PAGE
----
Moving Toward a Single Linux UI? 441

Posted by timothy
from the everything-that-rises dept.
Anonymous writes "With the releases of Fedora 9, Hardy Heron and OpenSuSE 11 so close together, it's looking more than ever like an evolution to a common interface for major Linux distributions. Here's a compilation of screen shots and descriptions that make it appear to be the case. Would this be a good thing or a bad thing?" There are plenty of other options out there, of course, even considering only Linux distros that are based on Gnome and KDE, and plenty of wilder (or at least less common) desktops to choose from besides.

BSA's Tactics and Motives Questioned 237

Posted by kdawson
from the shakedown-artist-is-still-an-artist dept.
_Hellfire_ sends us over to Baseline Magazine for a longish article entitled After 20 Years, Critics Question the BSA's Real Motives, which paints the Business Software Alliance in the same colors as the RIAA. "A recent Associated Press story highlighted the fact that 90 percent of the $13 million collected by the BSA in 2006 came from small businesses. Since 1993 the group has collected an estimated $89 million in damages from businesses on behalf of its members, every penny of which it keeps. 'I don't know of a business where you can get away with raiding a customer with armed marshals and expect them to continue to do business with you...' said [Sterling] Ball, who shifted his company to open source software after the raid."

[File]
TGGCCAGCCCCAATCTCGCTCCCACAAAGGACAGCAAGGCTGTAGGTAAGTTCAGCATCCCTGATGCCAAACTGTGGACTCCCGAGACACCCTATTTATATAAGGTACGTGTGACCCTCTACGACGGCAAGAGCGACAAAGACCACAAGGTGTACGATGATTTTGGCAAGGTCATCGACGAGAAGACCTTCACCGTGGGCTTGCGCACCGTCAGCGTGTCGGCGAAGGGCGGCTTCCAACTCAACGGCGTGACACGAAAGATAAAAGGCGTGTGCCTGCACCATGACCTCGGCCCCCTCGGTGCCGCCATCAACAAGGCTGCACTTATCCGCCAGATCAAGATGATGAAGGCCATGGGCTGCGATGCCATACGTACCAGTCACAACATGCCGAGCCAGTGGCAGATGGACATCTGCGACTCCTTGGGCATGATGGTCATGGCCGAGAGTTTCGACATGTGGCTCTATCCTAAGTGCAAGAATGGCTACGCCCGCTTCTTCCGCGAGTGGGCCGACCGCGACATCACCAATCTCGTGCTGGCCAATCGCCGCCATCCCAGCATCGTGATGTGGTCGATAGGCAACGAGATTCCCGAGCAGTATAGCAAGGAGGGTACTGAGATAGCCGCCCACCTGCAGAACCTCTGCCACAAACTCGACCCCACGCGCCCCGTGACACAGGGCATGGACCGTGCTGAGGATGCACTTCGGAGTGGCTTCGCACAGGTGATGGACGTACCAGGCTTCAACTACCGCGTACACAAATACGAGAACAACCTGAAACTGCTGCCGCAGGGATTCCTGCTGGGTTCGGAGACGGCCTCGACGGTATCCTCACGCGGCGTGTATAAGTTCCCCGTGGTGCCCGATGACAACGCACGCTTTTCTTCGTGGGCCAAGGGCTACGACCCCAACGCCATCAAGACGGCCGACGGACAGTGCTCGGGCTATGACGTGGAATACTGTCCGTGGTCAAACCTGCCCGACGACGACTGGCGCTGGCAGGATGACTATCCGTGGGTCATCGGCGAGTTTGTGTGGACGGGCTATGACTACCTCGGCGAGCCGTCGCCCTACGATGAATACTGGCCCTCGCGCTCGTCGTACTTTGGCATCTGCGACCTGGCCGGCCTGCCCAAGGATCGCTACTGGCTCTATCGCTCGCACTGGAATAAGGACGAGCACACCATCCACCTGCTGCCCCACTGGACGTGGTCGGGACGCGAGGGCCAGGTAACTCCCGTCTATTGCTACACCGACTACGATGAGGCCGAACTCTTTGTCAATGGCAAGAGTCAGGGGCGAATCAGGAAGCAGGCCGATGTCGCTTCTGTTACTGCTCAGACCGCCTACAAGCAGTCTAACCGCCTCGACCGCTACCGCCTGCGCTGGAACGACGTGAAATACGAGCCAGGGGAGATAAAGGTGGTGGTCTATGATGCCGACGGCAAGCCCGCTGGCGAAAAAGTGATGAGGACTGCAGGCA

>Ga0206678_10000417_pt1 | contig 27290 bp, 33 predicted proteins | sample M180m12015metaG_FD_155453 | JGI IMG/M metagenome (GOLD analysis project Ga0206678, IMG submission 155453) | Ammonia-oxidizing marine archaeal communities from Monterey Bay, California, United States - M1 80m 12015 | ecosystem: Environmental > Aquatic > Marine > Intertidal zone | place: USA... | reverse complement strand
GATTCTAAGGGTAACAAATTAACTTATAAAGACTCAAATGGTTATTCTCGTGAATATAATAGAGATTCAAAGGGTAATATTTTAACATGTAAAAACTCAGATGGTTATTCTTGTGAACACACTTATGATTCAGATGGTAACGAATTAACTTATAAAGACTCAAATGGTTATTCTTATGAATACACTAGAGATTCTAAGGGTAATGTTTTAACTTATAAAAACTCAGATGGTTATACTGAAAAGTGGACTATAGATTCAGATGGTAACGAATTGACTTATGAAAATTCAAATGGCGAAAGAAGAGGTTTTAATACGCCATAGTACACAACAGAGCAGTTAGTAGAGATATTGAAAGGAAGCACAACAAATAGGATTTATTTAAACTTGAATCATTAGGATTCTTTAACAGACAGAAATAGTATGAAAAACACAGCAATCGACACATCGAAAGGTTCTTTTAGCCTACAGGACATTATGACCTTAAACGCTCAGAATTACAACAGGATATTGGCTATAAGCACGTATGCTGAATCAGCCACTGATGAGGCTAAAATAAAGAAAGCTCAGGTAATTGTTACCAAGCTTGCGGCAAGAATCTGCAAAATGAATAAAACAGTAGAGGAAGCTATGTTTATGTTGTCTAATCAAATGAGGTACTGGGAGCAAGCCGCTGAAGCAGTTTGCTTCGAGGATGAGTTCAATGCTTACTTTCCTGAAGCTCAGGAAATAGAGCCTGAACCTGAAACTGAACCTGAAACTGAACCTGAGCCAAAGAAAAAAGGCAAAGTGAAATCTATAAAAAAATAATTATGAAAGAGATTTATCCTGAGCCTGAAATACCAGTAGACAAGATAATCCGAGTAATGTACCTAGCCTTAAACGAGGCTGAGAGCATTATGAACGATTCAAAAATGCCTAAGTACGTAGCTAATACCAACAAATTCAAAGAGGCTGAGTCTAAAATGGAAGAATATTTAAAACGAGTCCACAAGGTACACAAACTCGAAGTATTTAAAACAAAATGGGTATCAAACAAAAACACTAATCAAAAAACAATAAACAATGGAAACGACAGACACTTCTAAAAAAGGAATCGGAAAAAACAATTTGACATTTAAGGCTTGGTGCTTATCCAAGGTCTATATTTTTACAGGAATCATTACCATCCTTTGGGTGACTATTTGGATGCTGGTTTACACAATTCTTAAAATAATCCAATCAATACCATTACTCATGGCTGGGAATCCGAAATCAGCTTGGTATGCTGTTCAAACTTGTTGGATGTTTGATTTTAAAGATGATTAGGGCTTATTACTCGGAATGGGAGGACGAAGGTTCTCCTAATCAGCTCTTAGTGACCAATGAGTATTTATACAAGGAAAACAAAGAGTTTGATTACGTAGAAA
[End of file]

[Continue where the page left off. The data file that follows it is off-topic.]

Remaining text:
What's the Best Game Console of All Time? 479

Posted by Zonk
from the duh-obviously-the-fairchild dept.
The C|Net Crave blog has up an article exploring the history of console gaming, and wonders aloud about the pecking order of the various systems. "Gaming is so subjective that there is no single "greatest" system ever. It might sound like a cop-out, but it really depends on what standards you're using and what generation you grew up in. I loved the SNES, and would personally call it the greatest system of all time. However, the NES and PlayStation could both easily be called the best, based on the standards they set and the advances they presented to gaming." The Guardian follows up this piece, noting that the article's rose-colored recollections of the SNES days may not be entirely accurate. Subjective or not, it's a good question: which consoles have a valid place in history and which ones should be forgotten?

The World's Languages Are Fast Becoming Extinct 939

Posted by kdawson
from the culture-drain dept.